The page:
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My Lords, this amendment deals with a point that we raised and discussed in Committee. It may be that this group will not take too long, although that will depend upon what the Minister has to say. The important point about this is that the Bill as drafted would mean that at the moment Royal Assent was given, certain things would happen, including that the jurisdiction of the CJEU would come to an end. We raised the point that, given that it appeared likely that during an implementation period the Court of Justice of the European Union would continue, by agreement, to have certain jurisdiction, it would be important not to see the CJEU’s jurisdiction fall off a cliff edge, as it were. It may be that the noble and learned Lord the Minister will be able to reassure us that they will deal with this so as to ensure that if the CJEU continues to have jurisdiction in certain circumstances—which, as I say, I believe is a likely outcome of the continuation of the discussions—the Bill will not have taken away the ability to do that.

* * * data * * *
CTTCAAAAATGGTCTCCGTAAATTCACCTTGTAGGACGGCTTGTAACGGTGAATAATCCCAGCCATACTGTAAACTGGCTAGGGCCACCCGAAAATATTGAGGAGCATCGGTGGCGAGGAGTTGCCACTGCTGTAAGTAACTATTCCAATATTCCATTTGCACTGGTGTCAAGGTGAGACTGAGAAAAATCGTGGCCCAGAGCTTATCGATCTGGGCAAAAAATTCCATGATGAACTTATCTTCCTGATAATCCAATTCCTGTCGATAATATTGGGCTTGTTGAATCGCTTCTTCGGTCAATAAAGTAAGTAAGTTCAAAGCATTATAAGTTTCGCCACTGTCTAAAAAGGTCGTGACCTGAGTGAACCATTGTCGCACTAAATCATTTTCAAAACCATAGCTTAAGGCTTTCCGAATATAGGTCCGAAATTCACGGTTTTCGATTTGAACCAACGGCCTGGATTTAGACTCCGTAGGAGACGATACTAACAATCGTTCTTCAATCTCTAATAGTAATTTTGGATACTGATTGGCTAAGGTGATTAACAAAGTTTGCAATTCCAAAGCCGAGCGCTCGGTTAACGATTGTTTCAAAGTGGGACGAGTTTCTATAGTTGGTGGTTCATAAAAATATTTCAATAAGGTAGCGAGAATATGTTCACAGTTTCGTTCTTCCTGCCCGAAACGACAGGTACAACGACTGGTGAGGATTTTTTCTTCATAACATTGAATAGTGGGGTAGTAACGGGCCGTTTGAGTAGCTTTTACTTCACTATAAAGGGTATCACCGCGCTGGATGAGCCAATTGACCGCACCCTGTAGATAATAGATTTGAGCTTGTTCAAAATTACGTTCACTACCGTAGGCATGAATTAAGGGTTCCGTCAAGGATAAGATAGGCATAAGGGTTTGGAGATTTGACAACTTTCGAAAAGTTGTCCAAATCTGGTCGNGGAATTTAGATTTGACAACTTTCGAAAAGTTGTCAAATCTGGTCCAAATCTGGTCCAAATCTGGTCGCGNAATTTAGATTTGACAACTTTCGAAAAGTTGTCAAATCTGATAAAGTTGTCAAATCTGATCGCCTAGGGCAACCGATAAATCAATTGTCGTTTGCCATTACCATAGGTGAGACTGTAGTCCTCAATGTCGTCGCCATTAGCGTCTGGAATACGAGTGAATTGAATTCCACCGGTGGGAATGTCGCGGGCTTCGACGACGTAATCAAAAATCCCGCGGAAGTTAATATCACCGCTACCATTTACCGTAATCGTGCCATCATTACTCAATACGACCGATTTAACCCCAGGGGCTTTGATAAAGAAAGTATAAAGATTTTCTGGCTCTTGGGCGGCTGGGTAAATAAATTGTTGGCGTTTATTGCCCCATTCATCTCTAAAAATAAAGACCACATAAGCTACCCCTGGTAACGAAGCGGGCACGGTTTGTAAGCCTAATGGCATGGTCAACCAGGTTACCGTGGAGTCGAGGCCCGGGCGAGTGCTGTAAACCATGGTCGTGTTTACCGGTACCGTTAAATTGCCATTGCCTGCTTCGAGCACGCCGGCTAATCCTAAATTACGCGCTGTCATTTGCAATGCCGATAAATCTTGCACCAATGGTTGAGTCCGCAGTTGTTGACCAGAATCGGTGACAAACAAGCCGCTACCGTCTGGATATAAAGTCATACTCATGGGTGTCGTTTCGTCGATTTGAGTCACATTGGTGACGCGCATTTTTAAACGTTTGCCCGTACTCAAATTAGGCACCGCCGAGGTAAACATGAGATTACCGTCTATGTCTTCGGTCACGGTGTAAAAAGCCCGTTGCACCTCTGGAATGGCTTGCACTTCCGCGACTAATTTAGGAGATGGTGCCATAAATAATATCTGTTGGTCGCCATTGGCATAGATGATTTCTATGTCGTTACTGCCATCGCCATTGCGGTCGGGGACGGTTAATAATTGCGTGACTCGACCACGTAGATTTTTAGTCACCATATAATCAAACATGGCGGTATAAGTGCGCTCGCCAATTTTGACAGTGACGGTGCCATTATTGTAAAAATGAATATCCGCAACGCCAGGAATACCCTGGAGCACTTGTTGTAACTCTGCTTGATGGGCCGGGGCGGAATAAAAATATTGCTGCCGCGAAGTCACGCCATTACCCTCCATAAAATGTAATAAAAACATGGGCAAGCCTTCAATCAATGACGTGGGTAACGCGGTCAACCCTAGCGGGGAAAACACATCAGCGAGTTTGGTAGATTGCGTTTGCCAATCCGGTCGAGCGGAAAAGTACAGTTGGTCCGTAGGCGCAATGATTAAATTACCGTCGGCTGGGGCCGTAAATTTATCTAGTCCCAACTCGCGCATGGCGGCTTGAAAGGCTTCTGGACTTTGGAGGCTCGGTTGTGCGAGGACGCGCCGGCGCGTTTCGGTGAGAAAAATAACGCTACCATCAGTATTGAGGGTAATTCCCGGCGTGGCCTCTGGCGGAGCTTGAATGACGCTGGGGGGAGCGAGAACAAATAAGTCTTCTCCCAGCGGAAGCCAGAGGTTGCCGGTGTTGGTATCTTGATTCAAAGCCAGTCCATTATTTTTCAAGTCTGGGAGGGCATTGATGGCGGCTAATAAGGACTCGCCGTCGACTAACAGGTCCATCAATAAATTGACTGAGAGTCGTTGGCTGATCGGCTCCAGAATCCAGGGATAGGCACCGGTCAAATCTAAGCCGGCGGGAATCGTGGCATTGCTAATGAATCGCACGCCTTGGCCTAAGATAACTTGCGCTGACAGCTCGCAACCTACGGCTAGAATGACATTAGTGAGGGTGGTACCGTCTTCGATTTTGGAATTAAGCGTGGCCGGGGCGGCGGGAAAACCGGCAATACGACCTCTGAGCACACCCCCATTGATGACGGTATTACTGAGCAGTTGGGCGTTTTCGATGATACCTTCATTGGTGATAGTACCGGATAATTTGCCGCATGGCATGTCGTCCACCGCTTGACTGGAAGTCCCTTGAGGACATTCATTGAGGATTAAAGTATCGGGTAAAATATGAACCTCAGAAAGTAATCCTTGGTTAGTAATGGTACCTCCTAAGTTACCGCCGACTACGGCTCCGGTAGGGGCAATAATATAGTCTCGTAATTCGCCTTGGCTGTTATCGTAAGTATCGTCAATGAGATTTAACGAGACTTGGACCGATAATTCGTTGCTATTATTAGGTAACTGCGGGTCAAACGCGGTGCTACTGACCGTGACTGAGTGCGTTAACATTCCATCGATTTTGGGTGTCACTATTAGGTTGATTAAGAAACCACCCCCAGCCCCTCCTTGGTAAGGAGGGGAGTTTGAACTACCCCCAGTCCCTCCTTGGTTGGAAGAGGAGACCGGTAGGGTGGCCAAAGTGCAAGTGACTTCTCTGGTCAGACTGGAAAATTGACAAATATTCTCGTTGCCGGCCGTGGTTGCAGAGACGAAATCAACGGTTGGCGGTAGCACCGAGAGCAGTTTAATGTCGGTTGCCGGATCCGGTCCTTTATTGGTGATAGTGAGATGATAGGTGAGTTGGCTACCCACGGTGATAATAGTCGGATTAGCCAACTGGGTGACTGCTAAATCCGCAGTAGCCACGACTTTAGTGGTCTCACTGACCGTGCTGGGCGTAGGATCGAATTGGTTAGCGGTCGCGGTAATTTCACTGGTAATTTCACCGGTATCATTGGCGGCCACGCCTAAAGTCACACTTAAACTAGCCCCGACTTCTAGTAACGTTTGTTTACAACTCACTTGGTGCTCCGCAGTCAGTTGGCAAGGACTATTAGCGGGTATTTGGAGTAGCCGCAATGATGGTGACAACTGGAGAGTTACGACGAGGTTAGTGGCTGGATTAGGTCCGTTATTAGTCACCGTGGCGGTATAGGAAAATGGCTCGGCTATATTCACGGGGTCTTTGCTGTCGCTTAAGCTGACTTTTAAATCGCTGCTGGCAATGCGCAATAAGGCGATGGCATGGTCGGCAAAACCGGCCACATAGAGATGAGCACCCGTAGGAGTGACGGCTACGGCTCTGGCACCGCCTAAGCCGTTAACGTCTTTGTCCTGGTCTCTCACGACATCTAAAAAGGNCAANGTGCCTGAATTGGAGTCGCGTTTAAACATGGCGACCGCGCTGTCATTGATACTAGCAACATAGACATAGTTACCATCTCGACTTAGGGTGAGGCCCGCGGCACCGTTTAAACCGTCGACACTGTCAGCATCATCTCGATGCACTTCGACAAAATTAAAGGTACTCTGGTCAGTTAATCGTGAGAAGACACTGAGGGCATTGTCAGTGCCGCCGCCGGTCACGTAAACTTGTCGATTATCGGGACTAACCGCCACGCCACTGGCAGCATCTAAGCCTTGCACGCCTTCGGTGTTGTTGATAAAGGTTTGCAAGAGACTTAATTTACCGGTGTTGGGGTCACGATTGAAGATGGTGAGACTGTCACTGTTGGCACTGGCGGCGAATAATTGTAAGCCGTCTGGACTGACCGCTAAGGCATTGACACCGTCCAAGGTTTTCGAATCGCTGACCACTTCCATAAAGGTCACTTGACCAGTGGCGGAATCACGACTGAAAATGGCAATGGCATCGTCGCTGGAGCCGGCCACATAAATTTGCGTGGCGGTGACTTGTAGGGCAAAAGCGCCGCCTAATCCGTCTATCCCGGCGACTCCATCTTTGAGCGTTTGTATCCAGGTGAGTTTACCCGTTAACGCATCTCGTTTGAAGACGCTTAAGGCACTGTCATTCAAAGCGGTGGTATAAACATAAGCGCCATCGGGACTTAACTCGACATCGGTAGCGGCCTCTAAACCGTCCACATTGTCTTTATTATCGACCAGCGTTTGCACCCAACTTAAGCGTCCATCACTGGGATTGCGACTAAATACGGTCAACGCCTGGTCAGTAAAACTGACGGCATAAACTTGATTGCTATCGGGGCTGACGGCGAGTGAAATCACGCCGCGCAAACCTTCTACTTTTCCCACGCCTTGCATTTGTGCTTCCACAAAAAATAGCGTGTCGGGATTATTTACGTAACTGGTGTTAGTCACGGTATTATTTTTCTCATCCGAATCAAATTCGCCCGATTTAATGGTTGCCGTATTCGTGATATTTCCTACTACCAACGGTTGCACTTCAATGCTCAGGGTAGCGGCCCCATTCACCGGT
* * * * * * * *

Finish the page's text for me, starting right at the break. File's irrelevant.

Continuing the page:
Amendment 109 would not allow Clause 6—which, among other things, brings the CJEU’s jurisdiction to an end—to come into effect until,
“the expiration of transitional arrangements agreed between the United Kingdom and the European Union”.
The amendment focuses on transitional arrangements that are in fact agreed, not hypothetical arrangements. It would achieve no mischief because transitional arrangements would in fact be agreed and we would be saying simply that the jurisdiction of the CJEU should not come to an end until the end of that period.
The Minister may put forward some alternative way of achieving the same effect. I will listen very carefully, as will other noble Lords, to what he has to say about that. For the time being, I beg to move.